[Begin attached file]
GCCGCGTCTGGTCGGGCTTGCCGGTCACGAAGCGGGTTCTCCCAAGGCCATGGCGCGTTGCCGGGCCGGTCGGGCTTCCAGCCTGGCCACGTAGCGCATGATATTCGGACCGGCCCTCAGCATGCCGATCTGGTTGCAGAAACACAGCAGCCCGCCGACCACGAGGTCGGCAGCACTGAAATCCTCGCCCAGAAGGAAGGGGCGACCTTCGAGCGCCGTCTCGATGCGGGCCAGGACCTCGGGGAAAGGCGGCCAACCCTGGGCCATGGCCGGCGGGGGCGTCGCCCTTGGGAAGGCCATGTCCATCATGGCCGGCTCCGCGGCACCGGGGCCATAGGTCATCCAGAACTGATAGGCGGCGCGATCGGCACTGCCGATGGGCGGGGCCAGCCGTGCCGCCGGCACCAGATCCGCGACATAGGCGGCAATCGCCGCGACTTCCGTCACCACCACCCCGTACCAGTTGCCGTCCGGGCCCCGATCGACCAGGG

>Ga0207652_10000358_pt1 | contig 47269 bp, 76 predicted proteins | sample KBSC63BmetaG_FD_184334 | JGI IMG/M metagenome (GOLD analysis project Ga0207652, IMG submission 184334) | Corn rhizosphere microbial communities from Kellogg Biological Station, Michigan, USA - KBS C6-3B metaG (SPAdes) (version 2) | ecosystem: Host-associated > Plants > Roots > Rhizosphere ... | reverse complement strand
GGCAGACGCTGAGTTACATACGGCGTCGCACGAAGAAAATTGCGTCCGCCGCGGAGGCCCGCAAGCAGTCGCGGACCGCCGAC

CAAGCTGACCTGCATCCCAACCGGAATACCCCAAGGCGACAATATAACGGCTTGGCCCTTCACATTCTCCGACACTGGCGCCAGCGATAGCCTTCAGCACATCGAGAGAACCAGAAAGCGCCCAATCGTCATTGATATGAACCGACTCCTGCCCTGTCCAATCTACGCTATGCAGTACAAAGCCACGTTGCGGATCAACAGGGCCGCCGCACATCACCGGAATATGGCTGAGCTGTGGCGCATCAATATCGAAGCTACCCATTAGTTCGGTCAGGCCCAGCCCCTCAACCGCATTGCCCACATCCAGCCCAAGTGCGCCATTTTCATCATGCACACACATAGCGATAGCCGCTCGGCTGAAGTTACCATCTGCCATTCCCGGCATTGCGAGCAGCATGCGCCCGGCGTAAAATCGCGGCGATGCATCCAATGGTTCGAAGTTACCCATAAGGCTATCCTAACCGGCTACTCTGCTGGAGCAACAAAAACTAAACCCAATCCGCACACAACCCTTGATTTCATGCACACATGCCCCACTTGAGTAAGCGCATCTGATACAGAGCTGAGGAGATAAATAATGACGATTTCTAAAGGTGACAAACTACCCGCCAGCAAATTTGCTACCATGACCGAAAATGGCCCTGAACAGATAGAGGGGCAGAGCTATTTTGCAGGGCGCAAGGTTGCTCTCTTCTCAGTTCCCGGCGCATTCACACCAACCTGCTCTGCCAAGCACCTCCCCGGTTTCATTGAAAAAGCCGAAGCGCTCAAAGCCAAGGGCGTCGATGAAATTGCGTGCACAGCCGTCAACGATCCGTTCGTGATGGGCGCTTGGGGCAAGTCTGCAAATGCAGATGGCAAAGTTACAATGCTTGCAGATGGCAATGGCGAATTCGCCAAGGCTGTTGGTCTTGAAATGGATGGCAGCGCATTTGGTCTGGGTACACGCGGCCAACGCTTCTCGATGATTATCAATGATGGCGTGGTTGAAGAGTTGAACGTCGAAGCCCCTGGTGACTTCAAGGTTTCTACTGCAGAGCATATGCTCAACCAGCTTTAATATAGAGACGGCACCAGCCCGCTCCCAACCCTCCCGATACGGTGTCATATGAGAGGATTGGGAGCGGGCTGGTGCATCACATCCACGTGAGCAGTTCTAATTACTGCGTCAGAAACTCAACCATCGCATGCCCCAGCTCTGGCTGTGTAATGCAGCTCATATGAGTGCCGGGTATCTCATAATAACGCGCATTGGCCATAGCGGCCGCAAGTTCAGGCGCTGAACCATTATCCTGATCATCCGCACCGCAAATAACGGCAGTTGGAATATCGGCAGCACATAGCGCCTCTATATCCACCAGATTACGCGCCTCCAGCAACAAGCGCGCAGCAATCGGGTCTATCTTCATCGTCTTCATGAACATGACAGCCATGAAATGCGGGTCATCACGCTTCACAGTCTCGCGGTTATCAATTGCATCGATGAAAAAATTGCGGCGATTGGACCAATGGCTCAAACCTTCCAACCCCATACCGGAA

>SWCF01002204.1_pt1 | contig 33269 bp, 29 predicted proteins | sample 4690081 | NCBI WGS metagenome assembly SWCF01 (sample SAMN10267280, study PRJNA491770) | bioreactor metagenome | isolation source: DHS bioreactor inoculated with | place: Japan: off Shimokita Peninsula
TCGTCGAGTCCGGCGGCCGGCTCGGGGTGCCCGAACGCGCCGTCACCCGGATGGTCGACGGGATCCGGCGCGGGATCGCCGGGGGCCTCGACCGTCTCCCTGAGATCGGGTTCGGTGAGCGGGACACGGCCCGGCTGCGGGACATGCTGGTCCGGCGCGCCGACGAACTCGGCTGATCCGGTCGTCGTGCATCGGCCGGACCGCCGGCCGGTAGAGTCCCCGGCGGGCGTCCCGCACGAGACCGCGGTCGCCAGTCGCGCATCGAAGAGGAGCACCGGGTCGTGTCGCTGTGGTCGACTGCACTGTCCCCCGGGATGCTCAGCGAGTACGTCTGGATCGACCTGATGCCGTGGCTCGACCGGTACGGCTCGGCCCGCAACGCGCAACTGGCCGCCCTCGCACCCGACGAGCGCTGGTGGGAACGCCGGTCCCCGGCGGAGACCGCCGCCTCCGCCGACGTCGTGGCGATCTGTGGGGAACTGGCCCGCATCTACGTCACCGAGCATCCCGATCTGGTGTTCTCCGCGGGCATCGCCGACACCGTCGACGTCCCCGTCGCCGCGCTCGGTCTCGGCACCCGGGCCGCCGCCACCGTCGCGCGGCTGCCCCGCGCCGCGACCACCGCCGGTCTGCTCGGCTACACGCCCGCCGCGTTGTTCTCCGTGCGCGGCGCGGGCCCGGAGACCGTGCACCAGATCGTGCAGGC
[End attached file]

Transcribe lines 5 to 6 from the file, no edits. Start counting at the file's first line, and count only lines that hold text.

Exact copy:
>SWCF01002204.1_pt1 | contig 33269 bp, 29 predicted proteins | sample 4690081 | NCBI WGS metagenome assembly SWCF01 (sample SAMN10267280, study PRJNA491770) | bioreactor metagenome | isolation source: DHS bioreactor inoculated with | place: Japan: off Shimokita Peninsula
TCGTCGAGTCCGGCGGCCGGCTCGGGGTGCCCGAACGCGCCGTCACCCGGATGGTCGACGGGATCCGGCGCGGGATCGCCGGGGGCCTCGACCGTCTCCCTGAGATCGGGTTCGGTGAGCGGGACACGGCCCGGCTGCGGGACATGCTGGTCCGGCGCGCCGACGAACTCGGCTGATCCGGTCGTCGTGCATCGGCCGGACCGCCGGCCGGTAGAGTCCCCGGCGGGCGTCCCGCACGAGACCGCGGTCGCCAGTCGCGCATCGAAGAGGAGCACCGGGTCGTGTCGCTGTGGTCGACTGCACTGTCCCCCGGGATGCTCAGCGAGTACGTCTGGATCGACCTGATGCCGTGGCTCGACCGGTACGGCTCGGCCCGCAACGCGCAACTGGCCGCCCTCGCACCCGACGAGCGCTGGTGGGAACGCCGGTCCCCGGCGGAGACCGCCGCCTCCGCCGACGTCGTGGCGATCTGTGGGGAACTGGCCCGCATCTACGTCACCGAGCATCCCGATCTGGTGTTCTCCGCGGGCATCGCCGACACCGTCGACGTCCCCGTCGCCGCGCTCGGTCTCGGCACCCGGGCCGCCGCCACCGTCGCGCGGCTGCCCCGCGCCGCGACCACCGCCGGTCTGCTCGGCTACACGCCCGCCGCGTTGTTCTCCGTGCGCGGCGCGGGCCCGGAGACCGTGCACCAGATCGTGCAGGC